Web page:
The Real Meaning of Family
Caring, commitment, and shared experience mean more than DNA.
August 17, 2009 - 12:00 am
Sometimes it takes a big event to make us stop long enough to appreciate the things we have and the people we love. A vacation, a wedding, and a death, all within a span of four weeks this summer, did just that for me.
At the end of June my husband’s aunt and cousins drove from Oklahoma to North Carolina on vacation to visit us and to spend some time at the beach. It was the first time my two girls had met their cousins from Oklahoma and they had only visited with their great aunt a handful of times.
It didn’t take long before we were all comfortable with each other and getting along great together. By the end of the week we felt a true kinship. It wasn’t because of blood or DNA. It was because of all the things families do even when they live over a thousand miles away. We had all heard stories about each other through the years. We had prayed for each other during tough times and we had celebrated good news. It didn’t matter that some of us had not met in person. We are family.
At the beginning of July, just a couple of days after saying goodbye, we traveled half way across the country to attend our niece’s wedding in Dallas. It was a great opportunity for my kids to spend time with my husband’s brother and his family whom they seldom see due to the distance.
Besides the wedding itself, sitting up late one night listening to my husband and brother-in-law tell us stories from their childhood was the highlight of the visit. They talked about growing up in a small town where they often walked to the local ball field, then later to the small store downtown for a cold drink. It was a world my kids have only read about in books and they loved listening to their uncle tell stories about he and their dad as children.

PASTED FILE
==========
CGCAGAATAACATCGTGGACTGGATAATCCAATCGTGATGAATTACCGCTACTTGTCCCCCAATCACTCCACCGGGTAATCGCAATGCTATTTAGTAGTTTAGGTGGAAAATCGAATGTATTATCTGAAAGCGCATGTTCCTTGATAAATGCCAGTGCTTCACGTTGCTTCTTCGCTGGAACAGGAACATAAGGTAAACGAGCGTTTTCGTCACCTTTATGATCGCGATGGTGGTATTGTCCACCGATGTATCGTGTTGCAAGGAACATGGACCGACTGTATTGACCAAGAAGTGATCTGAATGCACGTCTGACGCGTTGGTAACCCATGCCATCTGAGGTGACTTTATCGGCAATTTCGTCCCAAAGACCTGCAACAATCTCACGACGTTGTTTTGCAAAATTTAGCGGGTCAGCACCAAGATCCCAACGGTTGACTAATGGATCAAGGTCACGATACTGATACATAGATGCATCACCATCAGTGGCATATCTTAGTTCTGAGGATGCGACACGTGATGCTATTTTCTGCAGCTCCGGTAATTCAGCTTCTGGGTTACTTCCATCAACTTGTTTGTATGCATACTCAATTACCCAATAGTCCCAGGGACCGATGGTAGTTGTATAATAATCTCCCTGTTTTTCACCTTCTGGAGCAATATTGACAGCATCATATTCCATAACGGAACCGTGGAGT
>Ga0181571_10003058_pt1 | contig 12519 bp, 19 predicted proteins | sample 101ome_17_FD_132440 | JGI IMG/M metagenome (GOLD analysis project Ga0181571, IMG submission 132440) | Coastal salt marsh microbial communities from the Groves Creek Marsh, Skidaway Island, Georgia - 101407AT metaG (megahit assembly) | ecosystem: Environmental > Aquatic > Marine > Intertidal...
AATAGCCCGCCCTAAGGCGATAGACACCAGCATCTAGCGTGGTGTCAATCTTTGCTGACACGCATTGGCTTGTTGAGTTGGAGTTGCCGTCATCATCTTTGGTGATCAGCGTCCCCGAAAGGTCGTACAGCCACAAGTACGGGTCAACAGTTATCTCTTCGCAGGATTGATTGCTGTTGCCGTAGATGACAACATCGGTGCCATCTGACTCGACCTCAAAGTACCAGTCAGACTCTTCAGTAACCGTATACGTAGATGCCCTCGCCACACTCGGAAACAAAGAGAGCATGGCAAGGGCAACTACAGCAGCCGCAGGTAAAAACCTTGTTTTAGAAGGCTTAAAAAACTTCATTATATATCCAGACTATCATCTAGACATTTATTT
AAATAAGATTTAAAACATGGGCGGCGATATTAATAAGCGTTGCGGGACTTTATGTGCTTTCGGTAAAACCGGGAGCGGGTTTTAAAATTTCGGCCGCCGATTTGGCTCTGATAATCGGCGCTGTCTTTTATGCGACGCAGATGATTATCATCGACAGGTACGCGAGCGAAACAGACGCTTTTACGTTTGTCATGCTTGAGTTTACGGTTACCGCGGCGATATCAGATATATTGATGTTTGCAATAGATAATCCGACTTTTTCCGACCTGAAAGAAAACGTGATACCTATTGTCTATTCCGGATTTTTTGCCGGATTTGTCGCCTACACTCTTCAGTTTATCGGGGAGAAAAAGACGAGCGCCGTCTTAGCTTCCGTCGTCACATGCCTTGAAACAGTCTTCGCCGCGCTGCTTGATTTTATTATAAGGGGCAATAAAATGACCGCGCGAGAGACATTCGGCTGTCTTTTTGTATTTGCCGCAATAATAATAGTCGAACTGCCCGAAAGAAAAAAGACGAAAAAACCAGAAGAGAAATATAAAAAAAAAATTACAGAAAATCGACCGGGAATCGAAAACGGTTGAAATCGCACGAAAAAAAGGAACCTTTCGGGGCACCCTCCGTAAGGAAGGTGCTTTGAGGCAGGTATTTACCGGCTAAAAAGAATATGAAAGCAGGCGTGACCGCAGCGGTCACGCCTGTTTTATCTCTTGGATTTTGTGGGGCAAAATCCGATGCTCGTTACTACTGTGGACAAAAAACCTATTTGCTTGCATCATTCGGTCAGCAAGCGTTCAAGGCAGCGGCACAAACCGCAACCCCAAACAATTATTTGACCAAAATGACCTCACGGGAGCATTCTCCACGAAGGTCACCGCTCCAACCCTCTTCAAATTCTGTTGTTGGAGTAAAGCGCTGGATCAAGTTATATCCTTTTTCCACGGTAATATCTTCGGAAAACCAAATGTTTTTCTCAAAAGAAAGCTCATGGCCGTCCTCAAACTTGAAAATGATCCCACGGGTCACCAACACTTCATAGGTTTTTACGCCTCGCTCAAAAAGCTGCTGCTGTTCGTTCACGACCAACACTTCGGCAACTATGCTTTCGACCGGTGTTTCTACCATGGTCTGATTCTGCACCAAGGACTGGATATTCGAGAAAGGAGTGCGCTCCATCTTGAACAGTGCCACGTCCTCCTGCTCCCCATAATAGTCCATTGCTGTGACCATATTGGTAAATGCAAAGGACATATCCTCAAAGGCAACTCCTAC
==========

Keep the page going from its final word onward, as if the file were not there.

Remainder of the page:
Their favorite story of all those he told was about how he used to make handkerchief parachutes for his toy army men. He and my husband would drop them out the window and watch them float to the ground. Seeing how well the handkerchiefs worked, he thought the same would work for him if executed on a larger scale. He told the girls about how he took a sheet and tied it under his arms and climbed onto the roof of the little pink house they lived in at the time and jumped. (Yes, I said the roof of the house.) When he hit the ground it knocked the wind out of him.
Well, he told them, he decided what he really needed was more height and a running start. So he got to a higher part of the roof where he could get a bit of a run before jumping. When surprisingly he was still unable to fly, he determined he was too big and heavy, but he convinced his little brother (my husband) that it should work for him because he was lighter.
During the story, which had all of us laughing to the point of tears, my husband kept pointing to his brother saying, “Remember, he is supposed to be the smart one.” I don’t remember exactly how the story ended, but I know they both survived the great flying experiment.